i think you are being overly unfair to the MPS "staff." They're not staff, they are volunteers, and some of them are older aunties and uncles. I've been to my MPS and I can tell you if someone did that it is very frightening. There are dozens of little children there, old people and handicapped folks. Some guy slamming a chair against a glass door would make me jump up and attempt to restrain and disarm him.

I am sorry if you think that it makes me some PAP stooge, but too often armchair critics like to criticise without realising that the real situation can be far scarier than what is reported.

Chee Wai Lee said...

Vox - you are bringing perspective (and direct experience too) and that is good. Anyone who says you are a PAP stooge is simply not paying attention to what you bring to the table. You are also correct. I have never been to an MPS session.

With your input in mind, I would be interested to know if these volunteers were briefed or trained to handle situations of heightened tension (as should be expected in an MPS session). I would also be interested to know if it is standard procedure to restrain a man wielding a chair against a glass door. You have indicated that such an action would be your natural instinct. I would like to share my natural instinct in the same situation - calm him down, get him to put the chair down so people can help him. It is not as if he was carrying a weapon designed to kill (a knife or gun). In the latter case, my fight-or-flight instincts will kick in and the choice will be whether to restrain him or to run away.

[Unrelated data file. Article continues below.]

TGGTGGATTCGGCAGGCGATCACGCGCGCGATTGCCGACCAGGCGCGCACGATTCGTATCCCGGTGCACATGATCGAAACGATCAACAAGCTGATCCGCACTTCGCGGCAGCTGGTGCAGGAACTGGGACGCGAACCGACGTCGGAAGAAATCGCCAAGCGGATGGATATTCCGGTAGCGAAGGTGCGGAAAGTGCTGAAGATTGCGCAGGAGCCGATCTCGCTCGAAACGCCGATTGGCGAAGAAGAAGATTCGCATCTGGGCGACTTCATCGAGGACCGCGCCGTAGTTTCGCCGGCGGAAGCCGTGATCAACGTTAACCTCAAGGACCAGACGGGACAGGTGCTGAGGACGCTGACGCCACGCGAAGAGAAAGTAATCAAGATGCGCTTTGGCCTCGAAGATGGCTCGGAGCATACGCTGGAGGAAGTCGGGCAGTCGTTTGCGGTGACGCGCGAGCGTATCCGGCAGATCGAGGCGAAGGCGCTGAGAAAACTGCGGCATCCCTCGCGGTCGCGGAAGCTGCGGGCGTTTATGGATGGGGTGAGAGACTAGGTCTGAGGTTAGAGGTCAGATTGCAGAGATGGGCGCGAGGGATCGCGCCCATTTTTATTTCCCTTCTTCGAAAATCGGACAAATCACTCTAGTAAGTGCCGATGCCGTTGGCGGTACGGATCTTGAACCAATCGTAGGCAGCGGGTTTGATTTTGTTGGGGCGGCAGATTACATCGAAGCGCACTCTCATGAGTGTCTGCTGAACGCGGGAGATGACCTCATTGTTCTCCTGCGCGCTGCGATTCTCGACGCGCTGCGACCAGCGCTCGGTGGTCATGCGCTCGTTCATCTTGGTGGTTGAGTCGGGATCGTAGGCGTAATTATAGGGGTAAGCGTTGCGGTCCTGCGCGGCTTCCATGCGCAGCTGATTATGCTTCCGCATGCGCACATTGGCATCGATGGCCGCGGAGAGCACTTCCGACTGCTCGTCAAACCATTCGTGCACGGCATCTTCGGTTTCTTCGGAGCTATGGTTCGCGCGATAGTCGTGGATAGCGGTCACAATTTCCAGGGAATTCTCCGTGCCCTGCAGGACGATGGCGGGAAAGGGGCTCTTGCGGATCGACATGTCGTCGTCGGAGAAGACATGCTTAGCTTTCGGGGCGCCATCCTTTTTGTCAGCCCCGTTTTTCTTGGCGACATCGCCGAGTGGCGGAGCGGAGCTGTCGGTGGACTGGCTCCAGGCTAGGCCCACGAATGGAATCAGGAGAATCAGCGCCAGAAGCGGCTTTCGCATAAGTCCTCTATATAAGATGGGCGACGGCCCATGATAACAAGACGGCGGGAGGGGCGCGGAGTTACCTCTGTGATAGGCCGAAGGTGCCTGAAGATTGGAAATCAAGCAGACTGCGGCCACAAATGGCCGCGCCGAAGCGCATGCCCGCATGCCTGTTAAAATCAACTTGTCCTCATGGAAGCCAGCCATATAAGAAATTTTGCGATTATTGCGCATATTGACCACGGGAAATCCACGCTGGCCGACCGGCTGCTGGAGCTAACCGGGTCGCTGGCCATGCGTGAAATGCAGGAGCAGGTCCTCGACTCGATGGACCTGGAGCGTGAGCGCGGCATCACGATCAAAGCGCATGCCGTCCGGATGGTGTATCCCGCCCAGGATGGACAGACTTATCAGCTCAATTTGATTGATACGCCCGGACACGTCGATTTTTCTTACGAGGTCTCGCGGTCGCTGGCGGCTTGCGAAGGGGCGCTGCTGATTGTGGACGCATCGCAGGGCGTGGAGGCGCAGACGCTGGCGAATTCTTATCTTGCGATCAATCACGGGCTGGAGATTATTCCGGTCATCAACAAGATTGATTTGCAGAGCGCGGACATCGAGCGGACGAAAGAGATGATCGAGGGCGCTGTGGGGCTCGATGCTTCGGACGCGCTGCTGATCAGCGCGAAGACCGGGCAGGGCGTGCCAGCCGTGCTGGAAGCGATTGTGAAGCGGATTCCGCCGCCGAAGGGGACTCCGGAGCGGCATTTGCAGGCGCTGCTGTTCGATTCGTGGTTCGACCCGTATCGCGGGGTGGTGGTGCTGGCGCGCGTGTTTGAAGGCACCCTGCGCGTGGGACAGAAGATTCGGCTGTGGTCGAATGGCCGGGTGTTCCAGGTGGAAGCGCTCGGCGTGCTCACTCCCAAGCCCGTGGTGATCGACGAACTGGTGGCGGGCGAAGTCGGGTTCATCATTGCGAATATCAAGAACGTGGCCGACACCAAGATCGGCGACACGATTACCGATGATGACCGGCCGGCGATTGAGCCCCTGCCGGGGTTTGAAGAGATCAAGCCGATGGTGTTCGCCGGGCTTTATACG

Frankly, attempting to restrain someone in that scenario essentially turns this into a fight were the man to resist a hostile reaction. I will argue that this is more traumatizing for the people there than it is for someone to try to calm him down and say "Sir, please, put that chair down and talk. No need for violence."

I've seen the latter at work first-hand at our University gym in the US. A big African-American guy gets upset over what he believed was racial ill-treatment and started shouting at people. First reactions were not to restrain him (heh, you'd be crazy to ... he was huge). The first reactions were to try to calm him down. Was he dangerous? Possibly ... he could pick up a heavy weight at any time to clobber someone. Would it have gotten worse if someone tried to restrain him? Probably. In the end the police were called in because he would not calm down. Did the police tackle or restrain him? No! The policeman essentially used his authority to get him to calm down and walked him to the locker room to talk to the man. When I was done with my exercises, I went down to the locker room and found them still there, the cop telling him (in semi-public but not shouting at him) that he need not be so sensitive and offered to bring him to see someone for counseling if need be. I was told the man was NOT ultimately arrested nor charged (for what? shouting at people?).

So, while I am indeed an armchair critic where the MPS is concerned, I have first-hand experience seeing what I feel is a positive resolution to such matters. If the man had instead started assaulting someone, you can be sure everyone in the gym will then chip in to help restrain him.

Anyway, thanks for your comment. It is definitely a helpful perspective to frame the issue from more angles.